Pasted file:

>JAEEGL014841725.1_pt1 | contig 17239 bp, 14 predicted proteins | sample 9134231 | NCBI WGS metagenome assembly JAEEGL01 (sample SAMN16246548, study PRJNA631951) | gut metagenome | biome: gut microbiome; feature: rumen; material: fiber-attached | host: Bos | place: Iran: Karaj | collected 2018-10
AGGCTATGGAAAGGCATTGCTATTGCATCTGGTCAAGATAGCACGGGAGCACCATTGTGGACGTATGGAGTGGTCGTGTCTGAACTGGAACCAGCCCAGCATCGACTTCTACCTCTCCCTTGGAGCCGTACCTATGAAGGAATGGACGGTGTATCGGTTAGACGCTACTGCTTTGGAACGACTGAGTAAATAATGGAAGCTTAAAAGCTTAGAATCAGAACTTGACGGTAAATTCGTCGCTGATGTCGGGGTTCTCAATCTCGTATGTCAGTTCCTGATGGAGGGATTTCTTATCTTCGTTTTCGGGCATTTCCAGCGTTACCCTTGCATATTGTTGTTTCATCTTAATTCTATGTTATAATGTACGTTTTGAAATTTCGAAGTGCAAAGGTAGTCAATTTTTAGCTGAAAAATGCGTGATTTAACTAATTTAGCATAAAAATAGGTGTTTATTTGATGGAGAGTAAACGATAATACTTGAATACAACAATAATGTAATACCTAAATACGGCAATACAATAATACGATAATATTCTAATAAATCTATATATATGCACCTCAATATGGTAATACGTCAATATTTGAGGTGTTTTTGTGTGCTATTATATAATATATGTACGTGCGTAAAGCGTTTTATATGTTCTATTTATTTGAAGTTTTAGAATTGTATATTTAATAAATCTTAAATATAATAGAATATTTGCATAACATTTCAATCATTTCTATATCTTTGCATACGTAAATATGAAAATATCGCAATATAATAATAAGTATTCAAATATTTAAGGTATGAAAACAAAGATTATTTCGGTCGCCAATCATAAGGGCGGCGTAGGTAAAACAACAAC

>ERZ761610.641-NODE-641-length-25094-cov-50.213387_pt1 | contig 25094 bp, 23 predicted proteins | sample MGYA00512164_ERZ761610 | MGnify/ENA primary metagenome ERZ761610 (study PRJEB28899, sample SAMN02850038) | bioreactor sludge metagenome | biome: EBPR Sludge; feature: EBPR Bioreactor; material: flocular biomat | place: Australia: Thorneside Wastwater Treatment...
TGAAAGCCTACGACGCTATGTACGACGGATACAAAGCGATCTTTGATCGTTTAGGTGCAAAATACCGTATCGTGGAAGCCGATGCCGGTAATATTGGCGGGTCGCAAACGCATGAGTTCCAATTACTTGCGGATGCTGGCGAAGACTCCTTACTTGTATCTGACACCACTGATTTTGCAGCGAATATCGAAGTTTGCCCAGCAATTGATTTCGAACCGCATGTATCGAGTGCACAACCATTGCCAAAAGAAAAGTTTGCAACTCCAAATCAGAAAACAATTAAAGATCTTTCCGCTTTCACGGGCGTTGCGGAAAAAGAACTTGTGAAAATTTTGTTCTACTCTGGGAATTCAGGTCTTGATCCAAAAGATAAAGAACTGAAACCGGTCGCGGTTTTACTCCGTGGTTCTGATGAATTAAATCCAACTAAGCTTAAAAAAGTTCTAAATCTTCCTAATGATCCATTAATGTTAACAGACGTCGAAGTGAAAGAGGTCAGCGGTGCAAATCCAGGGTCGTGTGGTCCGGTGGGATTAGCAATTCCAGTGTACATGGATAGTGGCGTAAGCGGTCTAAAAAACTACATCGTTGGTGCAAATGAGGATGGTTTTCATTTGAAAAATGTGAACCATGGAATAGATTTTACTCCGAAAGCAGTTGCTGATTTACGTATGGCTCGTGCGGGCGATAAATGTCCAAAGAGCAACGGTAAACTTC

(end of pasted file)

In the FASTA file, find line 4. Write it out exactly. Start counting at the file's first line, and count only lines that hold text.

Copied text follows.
TGAAAGCCTACGACGCTATGTACGACGGATACAAAGCGATCTTTGATCGTTTAGGTGCAAAATACCGTATCGTGGAAGCCGATGCCGGTAATATTGGCGGGTCGCAAACGCATGAGTTCCAATTACTTGCGGATGCTGGCGAAGACTCCTTACTTGTATCTGACACCACTGATTTTGCAGCGAATATCGAAGTTTGCCCAGCAATTGATTTCGAACCGCATGTATCGAGTGCACAACCATTGCCAAAAGAAAAGTTTGCAACTCCAAATCAGAAAACAATTAAAGATCTTTCCGCTTTCACGGGCGTTGCGGAAAAAGAACTTGTGAAAATTTTGTTCTACTCTGGGAATTCAGGTCTTGATCCAAAAGATAAAGAACTGAAACCGGTCGCGGTTTTACTCCGTGGTTCTGATGAATTAAATCCAACTAAGCTTAAAAAAGTTCTAAATCTTCCTAATGATCCATTAATGTTAACAGACGTCGAAGTGAAAGAGGTCAGCGGTGCAAATCCAGGGTCGTGTGGTCCGGTGGGATTAGCAATTCCAGTGTACATGGATAGTGGCGTAAGCGGTCTAAAAAACTACATCGTTGGTGCAAATGAGGATGGTTTTCATTTGAAAAATGTGAACCATGGAATAGATTTTACTCCGAAAGCAGTTGCTGATTTACGTATGGCTCGTGCGGGCGATAAATGTCCAAAGAGCAACGGTAAACTTC